Updated: Oct 10, 2021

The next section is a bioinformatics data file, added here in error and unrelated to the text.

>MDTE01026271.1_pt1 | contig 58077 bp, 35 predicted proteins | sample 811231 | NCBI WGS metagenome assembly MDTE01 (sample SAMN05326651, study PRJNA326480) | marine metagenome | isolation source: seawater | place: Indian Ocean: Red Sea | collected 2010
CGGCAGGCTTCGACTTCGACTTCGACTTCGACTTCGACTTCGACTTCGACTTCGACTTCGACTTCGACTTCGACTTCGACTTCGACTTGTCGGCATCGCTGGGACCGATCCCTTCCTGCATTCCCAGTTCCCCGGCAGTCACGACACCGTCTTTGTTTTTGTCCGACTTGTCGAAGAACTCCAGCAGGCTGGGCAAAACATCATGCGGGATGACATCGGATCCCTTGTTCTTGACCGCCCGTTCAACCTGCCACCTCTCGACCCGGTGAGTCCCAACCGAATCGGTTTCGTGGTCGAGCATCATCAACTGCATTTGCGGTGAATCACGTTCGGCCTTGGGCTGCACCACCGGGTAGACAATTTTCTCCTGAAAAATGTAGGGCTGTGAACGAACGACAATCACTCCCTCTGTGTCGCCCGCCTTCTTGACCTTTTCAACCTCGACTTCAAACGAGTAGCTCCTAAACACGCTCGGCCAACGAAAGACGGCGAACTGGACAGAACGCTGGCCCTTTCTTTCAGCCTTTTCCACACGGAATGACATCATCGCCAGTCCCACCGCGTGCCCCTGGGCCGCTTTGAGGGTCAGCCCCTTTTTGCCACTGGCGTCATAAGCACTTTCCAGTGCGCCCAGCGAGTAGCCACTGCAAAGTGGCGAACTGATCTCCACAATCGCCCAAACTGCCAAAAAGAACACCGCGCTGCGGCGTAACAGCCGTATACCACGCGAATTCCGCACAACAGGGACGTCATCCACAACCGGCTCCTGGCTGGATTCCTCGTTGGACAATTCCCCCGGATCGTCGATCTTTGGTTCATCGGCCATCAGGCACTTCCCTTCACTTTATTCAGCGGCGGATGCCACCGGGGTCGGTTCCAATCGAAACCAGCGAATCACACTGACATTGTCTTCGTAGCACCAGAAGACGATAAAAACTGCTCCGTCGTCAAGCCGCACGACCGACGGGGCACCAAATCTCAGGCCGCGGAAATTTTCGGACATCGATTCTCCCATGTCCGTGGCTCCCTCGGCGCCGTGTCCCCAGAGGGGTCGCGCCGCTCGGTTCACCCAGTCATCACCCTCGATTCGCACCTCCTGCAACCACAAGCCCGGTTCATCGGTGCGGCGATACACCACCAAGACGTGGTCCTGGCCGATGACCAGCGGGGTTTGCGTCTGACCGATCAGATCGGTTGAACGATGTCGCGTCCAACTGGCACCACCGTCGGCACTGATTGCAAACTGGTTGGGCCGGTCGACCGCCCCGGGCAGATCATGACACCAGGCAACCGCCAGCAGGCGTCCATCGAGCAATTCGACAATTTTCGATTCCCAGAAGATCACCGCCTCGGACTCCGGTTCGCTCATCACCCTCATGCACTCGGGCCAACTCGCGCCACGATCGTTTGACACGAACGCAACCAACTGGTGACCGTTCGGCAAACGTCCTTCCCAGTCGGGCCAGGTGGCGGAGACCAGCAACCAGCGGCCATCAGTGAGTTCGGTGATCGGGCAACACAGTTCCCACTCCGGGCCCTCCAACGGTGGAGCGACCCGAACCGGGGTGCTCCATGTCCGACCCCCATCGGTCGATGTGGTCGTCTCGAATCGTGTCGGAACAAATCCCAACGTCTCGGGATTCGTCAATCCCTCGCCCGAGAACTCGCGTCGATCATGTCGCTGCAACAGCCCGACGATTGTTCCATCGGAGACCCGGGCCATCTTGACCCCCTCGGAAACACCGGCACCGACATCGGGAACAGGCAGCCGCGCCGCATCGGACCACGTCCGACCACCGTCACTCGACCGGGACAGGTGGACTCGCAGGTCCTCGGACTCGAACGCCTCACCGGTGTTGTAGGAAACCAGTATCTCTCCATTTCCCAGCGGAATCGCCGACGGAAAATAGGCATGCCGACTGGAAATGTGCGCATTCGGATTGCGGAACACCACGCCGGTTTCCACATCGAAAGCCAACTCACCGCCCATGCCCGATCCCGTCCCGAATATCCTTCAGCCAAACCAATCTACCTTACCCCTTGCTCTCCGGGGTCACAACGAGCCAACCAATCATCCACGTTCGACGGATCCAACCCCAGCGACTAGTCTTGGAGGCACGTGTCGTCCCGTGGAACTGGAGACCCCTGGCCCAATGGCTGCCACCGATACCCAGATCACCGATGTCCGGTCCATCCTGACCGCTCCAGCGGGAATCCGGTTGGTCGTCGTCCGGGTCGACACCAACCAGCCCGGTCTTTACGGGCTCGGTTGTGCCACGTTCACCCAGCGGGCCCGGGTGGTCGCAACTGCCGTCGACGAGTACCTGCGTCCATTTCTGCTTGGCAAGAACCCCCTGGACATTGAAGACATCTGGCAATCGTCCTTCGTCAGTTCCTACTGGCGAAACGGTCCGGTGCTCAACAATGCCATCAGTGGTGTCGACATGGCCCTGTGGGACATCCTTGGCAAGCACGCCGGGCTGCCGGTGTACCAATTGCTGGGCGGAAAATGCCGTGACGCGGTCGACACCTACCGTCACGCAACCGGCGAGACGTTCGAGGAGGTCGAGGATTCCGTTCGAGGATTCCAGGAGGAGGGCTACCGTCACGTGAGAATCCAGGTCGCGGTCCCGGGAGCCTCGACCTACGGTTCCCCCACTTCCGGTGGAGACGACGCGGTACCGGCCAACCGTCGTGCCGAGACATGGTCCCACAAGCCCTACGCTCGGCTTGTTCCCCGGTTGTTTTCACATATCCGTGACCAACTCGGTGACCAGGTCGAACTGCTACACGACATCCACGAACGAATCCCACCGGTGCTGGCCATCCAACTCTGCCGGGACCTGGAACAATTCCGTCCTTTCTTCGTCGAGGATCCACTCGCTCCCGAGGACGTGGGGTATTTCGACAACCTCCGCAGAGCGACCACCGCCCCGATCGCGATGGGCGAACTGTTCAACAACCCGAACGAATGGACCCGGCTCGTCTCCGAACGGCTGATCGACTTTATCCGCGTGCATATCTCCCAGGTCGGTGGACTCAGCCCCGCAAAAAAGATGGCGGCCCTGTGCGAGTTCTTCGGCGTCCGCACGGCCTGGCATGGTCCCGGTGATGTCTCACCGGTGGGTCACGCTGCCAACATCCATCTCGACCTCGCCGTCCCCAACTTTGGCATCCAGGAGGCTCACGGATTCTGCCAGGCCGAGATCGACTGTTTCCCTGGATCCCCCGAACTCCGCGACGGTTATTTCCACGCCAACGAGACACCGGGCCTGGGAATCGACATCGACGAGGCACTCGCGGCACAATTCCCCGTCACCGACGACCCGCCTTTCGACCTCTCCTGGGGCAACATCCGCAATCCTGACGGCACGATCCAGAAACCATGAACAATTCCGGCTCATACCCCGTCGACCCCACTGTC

The coast of Luquillo consists of fourteen (14) miles of unobstructed shores for amazing beach hikes. And we are not just speaking of one immense stretch of beach, but multiple beaches side by side within the city limits, providing different sceneries and opportunities for activities. We will walk you from the east in Fajardo, to the west in Río Grande, through the most popular beaches Luquillo has to offer: La Selva This popular surfers' beach can be found in the middle of the Northeast Ecological Corridor which stretches from Fajardo to Luquillo. It is about an hour's walk along the beach from town, or you can also reach it by car, going in the entrance to the Corredor Ecológico del Noreste off PR3. This beach is entrancing for its remoteness and primitive beauty. Although it is a favored place for those who kow it, it has remained pristine throughout the decades. This is a surfers' beach, not recommended for swimmers or bathers. Sandy Hills This beach lies at the foot of the monumental residential twin towers in town. The sand beginnigs at the bottom of a line of rocks where there is a trail with a sidewalk that leads from the Fishermen's Balcony at La Boca, to La Piedra, the landmark rock that stretches from Sandy Hills towards the ocean. This beach is high energy and treacherous with many currents criss-crossing close to the shore. It is not apt for surfers, or swimmers, or bather, or any sport whatsoever. But it is the perfect place to sunbathe and meditate while staring out on the ocean. The beach can be expansive at certain times of year, with a clear sky overhead. The most emblematic thing about this particular beach is that it is where the mouth of the Río Sabana leads to the ocean at different spots on the beach throughout the year, going from a trickle right next to the balcony, to running along the shoreline and crashing on the rocks on its way out to open sea. This beach also marks the entrance of the Northeast Ecogogical Corridor. La Pared In the middle of town, a couple of streets off the plaza, is the famous local surfers' beach La Pared. Favored by locals and visitors, it is a sandy bottom, very high energy beach filled with waves and currents. On this beach you may observe the beginning of a display of warning flags placed by volunteer rescuers indicating the water conditions. As any traffic light, green means it is safe, yellow means to be cautious, and red means danger, or what we call “Nadie en el Agua” (Nobody in the Water). As you walk down La Pared you may spot these flags at intervals, all the way to La Punta. It is up to the attendants to the beach to observe and obey these flags. La Pared is also famously known for a multitude of surf contest and beach festivals throughout the decades. With its landmark mosaic boardwalk, it is the perfect place for cruising and people watching. That is, if you don't go out there and ride our waves. Costa Azul Costa Azul beach can also be found in town, blending with La Pared, stretching from La Tintorera sculpture to La Punta. This beach can also be very treacherous and dangerous and occasions, with random rip currents, but it can also be the perfect beach for learning to surf, or cruising on your kite surfboard. This beach can be found in an urbanization right in town. Where the stretch of green grass and palm trees begin you can find El Cayito (the little reef), a favorite spot for surfing, right on the edge of La Pared. As the name suggests, it is also off a coral reef. Right next to that there is a spot filled with an array of reefs, leaving a sandy spot in the middle, perfect for bathing, and swimming, and playing. It is perfectly safe as long as you stay within the borders of the reefs. La Punta This beach is at the point where Costa Azul ends and Playa Azul begins. Rounding a sharp corner, there are two set of waves, one coming from each side, crossing each other on their way to the shore. The energy here is from moderate to low, perfect for basking in the water, or snorkeling, or fishing at sundown. It has a wide space of sand perfect for sunbathing. Playa Azul This is one of our biggest and prettiest stretches of beaches. Going from La Punta on the east to El Bajo on the west, it is a small cove filled with coral reefs. The water ranges in energy from calm on a summer morning to active on a winter's day. This beach does not have lifeguards, and although it is apt for swimmers, bathers and bodyboarders, it also displays flags indicating the conditions of the water. Lined with forest, the Playa Azul condominiums and Vilomar, there are places where you can see El Yunque rainforest behind you. It is a perfect place for hanging with friends and family with its coconut palms and pine trees. It is also the home of one of our most beautiful urban art galleries filled with murals created by diverse local artists. El Bajo This beach is called El Bajo because it is low. Very low energy, it is basically a strip of sand with a few feet of water covering a shelf of coral reef. Dotted in the distance you can occasionally find colorful rowboats anchored, rolling in the small waves. It is the perfect spot if what you like is to sit in your beach chair on the water, or on the sandy bottom itself, and just bask and roll in the water. A baby beach, if you will, where it is safe for your children to play. Balneario La Monserrate Right on the outskirt of town, this is our most famous beach. Consisting of a small bay bordered by palm groves and a backdrop of bejeweled mountains, this is our public beach, favorite among the locals and the tourists alike. This beach, government run, has lifeguard stations, information kiosks and a whole range of services and amenities. You can reach this beach either by walking to it from town, or driving to it off PR3. This beach is distinguishable because on the road side it is lined with a gallery of flamboyán trees that in summer bloom and explode with bright red and orange flowers. Los Kioskos As a continuation of La Monserrate, this beach lies right behind the gastronomical strip filled with restaurants and food shacks known as Los Kioskos. It is also very low energy, with groves of pine trees and palms also, and a small cement dock overlooking reefs. In the summer this beach gets filled with campers and jet skis, so it gets quite busy. But for the most part, this beach is beautiful and peaceful.